Morning Report: 7 January 2016
7th January 2016 By: Ranko Berich
GBP Poor service sector data and some pessimistic sentiment from George Osbourne are adding to sterling’s downwards trend, and GBPUSD is trading near multi-year lows not seen since last year. Yesterday’s Services Purchasing Managers Index data from the UK showed expectations of future business among the surveyed managers at a three year low, despite the current pace of activity being satisfactory. George Osbourne will speak in Cardiff today and will reportedly warn that the UK economy faces a “dangerous cocktail” of economic risks. The chancellor is likely to reinforce the current path of policy, ignoring consensus advice from economists on the wisdom of the government’s plans for further austerity.
EUR The euro showed some life yesterday, rallying against USD as Chinese markets continued to break down and investors looked for relatively safe havens. The flow of fundamental data was reasonably positive, with Service sector Purchasing Managers indices for Eurozone countries showing a robust level of growth. Producer prices in the eurozone, however, fell 0.2% month on month in November. This markets six consecutive months of falls in the index, and casts extreme doubt on the outlook for consumer prices, which have been either in or near deflation for the better part of a year now. This morning’s data includes the Retail Purchasing Managers Index at 09:10 GMT, followeb by official Unemployment and Retail Sales figures at 10:00.
USD After a very strong start to the year the US dollar has taken somewhat of a step back overnight, softening against several major currencies, most notably the euro and the yen. A nominal glance at the news headlines would seem to indicate that last night’s Federal Open Markets Committee meeting minutes had something to do with this, but in reality the US dollar’s pullback had already begun well before the release of the minutes. The release itself contained little that was not already known to markets: further interest rate hikes would be highly conditional on the progress of the economy, and inflation remains the key variable to look out for. If inflation slows down, the Fed could well sit tight on further rate hikes for some time into the future. Yesterday’s data was generally USD positive, with the ADP estimate of non-farm payrolls coming out at a particularly strong 257,000 jobs created. Today at 13:30 GMT weekly Unemployment Claims will be released, followed at 13:45 by a speech from the Fed’s Jeffrey Lacker, and, at 19:15 with a speech from Charles Evans.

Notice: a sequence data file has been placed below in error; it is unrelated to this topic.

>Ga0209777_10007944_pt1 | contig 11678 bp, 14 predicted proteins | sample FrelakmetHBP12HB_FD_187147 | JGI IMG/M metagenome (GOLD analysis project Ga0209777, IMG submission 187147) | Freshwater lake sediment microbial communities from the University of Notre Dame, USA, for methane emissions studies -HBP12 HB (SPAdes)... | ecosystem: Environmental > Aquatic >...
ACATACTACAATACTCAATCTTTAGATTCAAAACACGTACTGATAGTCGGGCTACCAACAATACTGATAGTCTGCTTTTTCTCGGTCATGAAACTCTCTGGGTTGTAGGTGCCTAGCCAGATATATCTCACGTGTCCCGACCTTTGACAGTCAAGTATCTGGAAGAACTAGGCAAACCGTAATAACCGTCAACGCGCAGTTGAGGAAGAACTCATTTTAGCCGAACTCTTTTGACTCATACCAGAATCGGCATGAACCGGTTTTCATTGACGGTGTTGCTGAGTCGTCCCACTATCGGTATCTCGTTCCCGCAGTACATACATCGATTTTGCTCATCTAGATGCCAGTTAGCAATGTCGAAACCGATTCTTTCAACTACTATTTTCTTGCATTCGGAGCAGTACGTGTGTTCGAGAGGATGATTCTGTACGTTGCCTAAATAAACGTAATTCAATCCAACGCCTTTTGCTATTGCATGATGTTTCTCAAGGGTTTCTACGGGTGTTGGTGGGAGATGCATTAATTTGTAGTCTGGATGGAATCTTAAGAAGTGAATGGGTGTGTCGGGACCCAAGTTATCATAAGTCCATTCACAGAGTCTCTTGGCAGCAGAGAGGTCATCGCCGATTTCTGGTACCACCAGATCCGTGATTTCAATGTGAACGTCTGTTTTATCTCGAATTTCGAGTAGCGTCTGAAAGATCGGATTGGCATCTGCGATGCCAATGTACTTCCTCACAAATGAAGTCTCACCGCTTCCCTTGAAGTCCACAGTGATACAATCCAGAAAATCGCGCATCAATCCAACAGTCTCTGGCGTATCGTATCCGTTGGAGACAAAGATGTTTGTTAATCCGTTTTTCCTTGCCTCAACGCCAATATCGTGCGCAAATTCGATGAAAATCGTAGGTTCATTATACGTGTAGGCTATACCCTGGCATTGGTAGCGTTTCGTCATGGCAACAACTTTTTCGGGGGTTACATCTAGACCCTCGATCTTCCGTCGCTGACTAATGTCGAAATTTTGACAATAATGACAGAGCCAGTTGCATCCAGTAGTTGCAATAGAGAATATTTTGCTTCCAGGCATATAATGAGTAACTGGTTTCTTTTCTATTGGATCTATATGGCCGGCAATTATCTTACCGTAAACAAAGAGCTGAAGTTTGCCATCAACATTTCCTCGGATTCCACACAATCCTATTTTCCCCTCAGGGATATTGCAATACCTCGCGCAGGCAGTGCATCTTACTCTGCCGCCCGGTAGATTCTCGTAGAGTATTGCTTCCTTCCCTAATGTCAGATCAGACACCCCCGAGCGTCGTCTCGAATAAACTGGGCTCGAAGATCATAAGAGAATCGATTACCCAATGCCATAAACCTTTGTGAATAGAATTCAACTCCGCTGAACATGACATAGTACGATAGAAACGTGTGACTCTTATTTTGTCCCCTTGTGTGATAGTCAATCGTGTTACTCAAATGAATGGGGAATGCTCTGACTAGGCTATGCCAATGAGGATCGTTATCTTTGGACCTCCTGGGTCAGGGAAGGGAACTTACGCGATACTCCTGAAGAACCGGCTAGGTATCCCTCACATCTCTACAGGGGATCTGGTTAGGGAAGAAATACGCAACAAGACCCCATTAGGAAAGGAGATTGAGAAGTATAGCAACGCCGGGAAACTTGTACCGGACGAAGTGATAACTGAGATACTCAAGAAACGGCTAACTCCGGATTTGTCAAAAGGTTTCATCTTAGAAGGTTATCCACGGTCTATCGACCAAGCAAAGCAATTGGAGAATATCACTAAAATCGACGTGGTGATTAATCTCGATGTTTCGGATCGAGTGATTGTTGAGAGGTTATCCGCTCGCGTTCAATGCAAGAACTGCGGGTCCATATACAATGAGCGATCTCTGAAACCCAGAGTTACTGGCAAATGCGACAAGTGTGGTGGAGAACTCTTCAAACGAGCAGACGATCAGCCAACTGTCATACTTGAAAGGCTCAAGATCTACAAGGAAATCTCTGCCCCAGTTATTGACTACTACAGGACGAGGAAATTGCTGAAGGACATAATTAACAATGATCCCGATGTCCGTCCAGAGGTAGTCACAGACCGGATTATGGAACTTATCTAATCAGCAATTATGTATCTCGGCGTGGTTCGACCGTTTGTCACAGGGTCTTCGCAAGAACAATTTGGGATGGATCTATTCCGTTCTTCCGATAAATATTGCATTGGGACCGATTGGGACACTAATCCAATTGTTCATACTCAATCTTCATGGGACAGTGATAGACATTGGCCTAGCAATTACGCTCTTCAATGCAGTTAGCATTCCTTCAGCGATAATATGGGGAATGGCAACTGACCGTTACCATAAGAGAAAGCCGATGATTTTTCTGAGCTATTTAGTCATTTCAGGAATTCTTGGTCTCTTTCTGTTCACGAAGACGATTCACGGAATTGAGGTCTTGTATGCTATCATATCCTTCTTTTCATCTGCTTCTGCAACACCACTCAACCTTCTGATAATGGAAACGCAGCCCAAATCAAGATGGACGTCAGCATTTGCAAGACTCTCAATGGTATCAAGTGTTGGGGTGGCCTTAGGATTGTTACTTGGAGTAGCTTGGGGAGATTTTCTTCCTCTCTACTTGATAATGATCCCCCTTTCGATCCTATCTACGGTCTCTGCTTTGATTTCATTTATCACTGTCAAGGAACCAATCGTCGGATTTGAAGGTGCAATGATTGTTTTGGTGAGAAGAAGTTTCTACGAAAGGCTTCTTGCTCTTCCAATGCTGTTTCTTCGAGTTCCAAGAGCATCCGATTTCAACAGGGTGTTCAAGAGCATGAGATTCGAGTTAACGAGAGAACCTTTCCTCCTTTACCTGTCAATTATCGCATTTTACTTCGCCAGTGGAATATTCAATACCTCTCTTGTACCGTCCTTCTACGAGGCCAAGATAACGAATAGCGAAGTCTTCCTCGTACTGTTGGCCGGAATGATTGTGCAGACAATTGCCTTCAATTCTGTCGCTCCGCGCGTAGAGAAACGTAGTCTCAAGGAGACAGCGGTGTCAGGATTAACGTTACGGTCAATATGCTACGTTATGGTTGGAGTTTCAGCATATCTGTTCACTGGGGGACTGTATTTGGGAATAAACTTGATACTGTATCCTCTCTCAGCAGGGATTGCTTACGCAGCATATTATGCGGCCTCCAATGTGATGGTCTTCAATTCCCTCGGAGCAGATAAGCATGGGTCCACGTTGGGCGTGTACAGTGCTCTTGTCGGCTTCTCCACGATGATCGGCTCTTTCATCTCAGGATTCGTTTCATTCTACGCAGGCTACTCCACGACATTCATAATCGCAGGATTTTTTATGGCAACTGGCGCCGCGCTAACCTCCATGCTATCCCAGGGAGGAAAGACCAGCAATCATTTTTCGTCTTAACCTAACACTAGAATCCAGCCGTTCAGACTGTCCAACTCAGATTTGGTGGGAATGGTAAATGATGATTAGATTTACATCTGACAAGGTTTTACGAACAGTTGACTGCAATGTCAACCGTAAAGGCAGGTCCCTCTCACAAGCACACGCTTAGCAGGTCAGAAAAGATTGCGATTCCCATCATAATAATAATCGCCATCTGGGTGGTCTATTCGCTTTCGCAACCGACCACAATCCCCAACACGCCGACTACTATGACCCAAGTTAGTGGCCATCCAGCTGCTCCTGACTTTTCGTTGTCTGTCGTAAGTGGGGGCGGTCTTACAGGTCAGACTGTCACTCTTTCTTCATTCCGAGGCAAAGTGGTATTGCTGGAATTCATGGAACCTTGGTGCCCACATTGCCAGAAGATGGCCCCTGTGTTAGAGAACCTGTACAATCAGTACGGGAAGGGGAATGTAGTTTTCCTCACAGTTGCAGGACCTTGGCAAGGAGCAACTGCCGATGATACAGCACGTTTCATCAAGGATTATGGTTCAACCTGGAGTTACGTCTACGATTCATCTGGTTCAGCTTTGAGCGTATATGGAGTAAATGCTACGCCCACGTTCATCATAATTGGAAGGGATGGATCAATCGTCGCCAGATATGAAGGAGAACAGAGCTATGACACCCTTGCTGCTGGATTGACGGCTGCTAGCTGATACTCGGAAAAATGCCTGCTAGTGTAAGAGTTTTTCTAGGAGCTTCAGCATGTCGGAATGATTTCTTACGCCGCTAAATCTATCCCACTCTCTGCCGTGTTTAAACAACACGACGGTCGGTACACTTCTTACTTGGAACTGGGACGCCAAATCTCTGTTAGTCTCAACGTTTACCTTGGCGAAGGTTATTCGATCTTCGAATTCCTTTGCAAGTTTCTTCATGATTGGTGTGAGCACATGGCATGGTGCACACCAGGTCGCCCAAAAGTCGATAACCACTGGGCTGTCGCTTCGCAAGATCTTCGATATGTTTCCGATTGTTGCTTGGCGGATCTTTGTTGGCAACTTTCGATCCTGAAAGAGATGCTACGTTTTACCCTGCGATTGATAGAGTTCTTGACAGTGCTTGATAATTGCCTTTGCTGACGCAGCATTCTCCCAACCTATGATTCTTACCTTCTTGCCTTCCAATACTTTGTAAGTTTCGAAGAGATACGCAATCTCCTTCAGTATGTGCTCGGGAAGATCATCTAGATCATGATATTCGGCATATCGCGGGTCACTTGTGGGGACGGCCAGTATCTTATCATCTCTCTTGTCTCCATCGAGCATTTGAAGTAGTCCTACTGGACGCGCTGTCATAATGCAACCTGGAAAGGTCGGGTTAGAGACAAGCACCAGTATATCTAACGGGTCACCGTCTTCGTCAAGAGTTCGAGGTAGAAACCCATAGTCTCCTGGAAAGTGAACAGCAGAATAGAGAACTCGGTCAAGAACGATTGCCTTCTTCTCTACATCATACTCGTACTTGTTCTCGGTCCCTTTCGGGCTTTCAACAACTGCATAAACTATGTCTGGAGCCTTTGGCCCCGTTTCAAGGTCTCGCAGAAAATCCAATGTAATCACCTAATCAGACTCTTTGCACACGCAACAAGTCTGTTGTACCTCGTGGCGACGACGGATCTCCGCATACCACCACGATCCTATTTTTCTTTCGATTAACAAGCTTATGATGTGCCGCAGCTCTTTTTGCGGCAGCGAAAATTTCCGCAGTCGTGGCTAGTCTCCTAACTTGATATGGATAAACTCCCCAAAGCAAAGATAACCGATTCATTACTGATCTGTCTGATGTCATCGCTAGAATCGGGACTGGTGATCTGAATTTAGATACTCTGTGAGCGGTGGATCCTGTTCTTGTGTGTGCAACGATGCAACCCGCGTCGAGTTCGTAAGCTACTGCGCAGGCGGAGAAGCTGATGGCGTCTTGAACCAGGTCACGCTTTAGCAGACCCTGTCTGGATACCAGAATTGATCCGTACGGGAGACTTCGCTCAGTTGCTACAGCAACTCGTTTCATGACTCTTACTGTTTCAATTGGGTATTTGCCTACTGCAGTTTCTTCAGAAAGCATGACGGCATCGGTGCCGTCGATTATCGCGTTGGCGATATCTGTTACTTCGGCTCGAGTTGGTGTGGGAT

CAD Brent Crude oil dropped below $35 per barrel yesterday, and just kept falling from there, taking the Canadian dollar down with it. The loonie is now trading at lows against USD not seen since 2003. The main driver for the carnage in crude oil prices seems to be concern about the demand side, particularly in China where economic growth is clearly slowing. How much of the decline in crude represents a short-term panic and how much is genuine supply-demand adjustment remains to be seen, but for now the downwards momentum in crude remains very strong indeed. Today at 13:35 GMT Bank of Canada Governor Stephen Poloz will speak in Ottawa, potentially triggering further loonie weakness in the event that he gives hints of further monetary easing this year.
- Reuters. Osborne warns of “dangerous cocktail” of threats for 2016: Chancellor George Osborne said on Thursday that Britain’s economy was not immune from a “dangerous cocktail” of threats from abroad, and urged against complacency after two years of solid growth.
- Reuters. Osborne says interest rates will rise at some point: Chancellor George Osborne said on Thursday there will come a point when interest rates rise from record low levels in Britain, and that could be interpreted a sign of economic strength.
- Daily Mail. House prices rocketed 9.5% in 2015 and Britain’s biggest mortgage lender warns shortage of property for sale will keep pressure on market: House prices across the UK soared by another 9.5 per cent last year, with property inflation expected to continue as the gap between demand and supply remains ‘substantial’.
- Guardian. UK manufacturing will continue to suffer in 2016, warns BCC: British Chambers of Commerce says sector ‘close to stagnation’ after domestic and export sales fall to below pre-recession levels.